But he wanted to be there all the same.
He could still feel the heat from the burn on his arm, the only thing he had taken with him from home. His father’s last gift to his son. The silence of the forest became filled with Lord Nelson’s crackling rage as Archer remembered— or was forced to remember, for only the delirium could have made him willingly relive those memories.
There had been a fight— a literal one, his father flinging him about in his fury and chasing him down the city streets as Archer fled in terror. Archer was fast for a boy who spent most of his days locked in the luxurious cage of the manse, but his father was powerful and experienced. And he had been caught.
“Do you have any idea what you’re doing?” That had been his father’s demand, spat in his face as Archer lay on the ground in pain. “Stupid, foolish boy! No one runs from me. You are mine!”
And that had been the turning point. Until that point, Archer had taken the coward’s route: sneaking out, manipulating his way around tough conversations, side-stepping responsibility. But, cornered and with nothing to lose, Archer had replied: “I’m not.” Defiant, arrogant, and much like his father in that moment; it had not been Lord Nelson’s expectation. It was the reason for the burn on his arm, the reason he lay alone on the musty forest floor, half-buried in dead leaves and filth.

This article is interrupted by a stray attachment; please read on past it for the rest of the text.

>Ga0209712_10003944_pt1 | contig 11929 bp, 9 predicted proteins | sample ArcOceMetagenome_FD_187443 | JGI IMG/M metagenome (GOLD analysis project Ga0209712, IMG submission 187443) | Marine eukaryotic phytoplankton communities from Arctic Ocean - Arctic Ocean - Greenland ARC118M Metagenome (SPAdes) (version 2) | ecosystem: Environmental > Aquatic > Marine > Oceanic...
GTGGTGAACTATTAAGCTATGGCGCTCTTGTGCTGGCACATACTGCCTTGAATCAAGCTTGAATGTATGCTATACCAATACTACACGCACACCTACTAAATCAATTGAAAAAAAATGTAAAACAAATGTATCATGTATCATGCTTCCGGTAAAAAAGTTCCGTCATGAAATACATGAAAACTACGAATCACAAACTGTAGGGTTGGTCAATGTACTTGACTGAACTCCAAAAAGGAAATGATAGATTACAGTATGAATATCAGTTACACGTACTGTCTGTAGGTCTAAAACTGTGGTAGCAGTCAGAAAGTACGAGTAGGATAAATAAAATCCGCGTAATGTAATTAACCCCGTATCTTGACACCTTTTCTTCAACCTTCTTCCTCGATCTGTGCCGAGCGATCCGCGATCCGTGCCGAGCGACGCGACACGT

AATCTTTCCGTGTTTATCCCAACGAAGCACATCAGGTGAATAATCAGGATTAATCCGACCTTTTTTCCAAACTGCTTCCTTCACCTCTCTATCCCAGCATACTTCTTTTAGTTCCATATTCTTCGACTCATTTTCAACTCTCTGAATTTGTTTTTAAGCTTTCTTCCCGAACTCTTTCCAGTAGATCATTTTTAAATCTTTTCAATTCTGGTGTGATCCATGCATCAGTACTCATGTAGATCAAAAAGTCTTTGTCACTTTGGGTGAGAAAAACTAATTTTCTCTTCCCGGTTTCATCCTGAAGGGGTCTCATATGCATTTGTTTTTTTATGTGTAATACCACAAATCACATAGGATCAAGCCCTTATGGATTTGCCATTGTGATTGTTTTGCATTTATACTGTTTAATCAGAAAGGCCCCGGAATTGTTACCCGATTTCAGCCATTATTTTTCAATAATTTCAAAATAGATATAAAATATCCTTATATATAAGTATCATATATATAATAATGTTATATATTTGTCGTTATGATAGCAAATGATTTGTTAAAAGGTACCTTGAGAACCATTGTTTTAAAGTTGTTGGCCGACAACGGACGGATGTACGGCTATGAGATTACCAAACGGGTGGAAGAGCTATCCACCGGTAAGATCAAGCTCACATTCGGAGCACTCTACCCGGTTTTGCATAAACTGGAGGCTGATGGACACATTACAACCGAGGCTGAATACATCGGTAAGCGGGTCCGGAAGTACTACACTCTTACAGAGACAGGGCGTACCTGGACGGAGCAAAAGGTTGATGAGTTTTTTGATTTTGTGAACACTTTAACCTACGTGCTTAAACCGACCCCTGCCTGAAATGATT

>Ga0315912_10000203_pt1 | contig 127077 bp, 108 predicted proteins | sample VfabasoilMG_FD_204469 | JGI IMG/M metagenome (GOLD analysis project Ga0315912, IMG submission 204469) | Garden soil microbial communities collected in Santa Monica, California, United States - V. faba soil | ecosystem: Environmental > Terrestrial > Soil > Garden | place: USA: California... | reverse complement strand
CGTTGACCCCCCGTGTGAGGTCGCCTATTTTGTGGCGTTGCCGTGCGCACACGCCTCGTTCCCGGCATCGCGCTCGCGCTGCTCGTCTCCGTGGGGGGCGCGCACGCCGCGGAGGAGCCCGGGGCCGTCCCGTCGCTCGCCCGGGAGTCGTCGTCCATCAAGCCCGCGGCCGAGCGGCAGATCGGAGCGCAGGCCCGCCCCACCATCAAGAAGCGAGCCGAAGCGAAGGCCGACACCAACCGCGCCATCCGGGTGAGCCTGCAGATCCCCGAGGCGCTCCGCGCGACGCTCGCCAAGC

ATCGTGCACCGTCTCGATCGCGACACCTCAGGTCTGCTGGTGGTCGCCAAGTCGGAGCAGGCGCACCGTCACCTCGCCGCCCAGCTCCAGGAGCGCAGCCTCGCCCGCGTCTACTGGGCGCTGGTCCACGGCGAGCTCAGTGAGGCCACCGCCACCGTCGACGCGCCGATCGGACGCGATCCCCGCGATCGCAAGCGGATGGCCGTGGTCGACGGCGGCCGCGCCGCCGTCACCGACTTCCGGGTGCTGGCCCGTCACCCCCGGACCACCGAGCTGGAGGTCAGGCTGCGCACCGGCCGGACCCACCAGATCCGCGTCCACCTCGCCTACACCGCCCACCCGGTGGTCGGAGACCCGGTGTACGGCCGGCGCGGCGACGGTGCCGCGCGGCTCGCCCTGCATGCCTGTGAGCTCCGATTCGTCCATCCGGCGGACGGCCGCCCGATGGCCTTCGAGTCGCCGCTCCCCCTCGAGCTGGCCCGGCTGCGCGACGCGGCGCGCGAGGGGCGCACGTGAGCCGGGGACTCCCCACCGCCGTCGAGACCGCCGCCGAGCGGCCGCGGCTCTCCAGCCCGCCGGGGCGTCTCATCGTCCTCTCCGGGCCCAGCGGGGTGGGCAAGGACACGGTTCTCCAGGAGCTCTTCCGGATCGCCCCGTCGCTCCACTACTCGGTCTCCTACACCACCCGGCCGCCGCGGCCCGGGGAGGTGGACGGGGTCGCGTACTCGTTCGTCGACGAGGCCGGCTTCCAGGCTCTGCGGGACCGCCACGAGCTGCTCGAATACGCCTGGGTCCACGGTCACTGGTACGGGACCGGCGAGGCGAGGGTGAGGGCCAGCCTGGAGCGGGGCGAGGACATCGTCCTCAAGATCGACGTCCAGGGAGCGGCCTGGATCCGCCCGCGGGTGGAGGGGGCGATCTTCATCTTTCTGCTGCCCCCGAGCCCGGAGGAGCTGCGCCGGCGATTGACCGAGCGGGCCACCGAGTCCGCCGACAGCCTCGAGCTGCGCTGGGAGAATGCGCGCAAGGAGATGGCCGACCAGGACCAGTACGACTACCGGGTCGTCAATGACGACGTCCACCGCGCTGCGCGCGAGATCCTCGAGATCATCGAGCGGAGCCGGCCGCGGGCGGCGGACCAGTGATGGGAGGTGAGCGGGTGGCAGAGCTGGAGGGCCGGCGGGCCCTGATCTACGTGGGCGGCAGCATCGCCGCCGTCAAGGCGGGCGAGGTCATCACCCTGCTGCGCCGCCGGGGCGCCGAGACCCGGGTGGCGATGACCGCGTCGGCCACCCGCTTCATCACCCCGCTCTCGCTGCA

“I am not, nor have I ever been yours.”
Those had been his last words to his father, and even now he meant them. Even in death he would cling to those words, and death was swiftly becoming the inevitable outcome. But freedom— his freedom— was worth everything. Had he known it would end this way, he would have chosen the same path a hundred times. The lonely mountain forest was far different from his place in the manse, a place where he could have all he wanted but nothing he truly desired; but he had chosen it. That was the difference. He had chosen it.
And somehow the forest acknowledged that. The trees remained as silent as before, but the chilly edge was gone; it was a comforting silence, the gentle embrace of a comrade. Archer smiled and the shivering subsided. His body relaxed into the earth and forest debris that made his bed. Archer could not make out the words, but the leaves whispered to him now, crackling under his weight and giggling conspiratorially as the breeze danced teasingly through them. Or, perhaps, that was the sound of footsteps through the underbrush…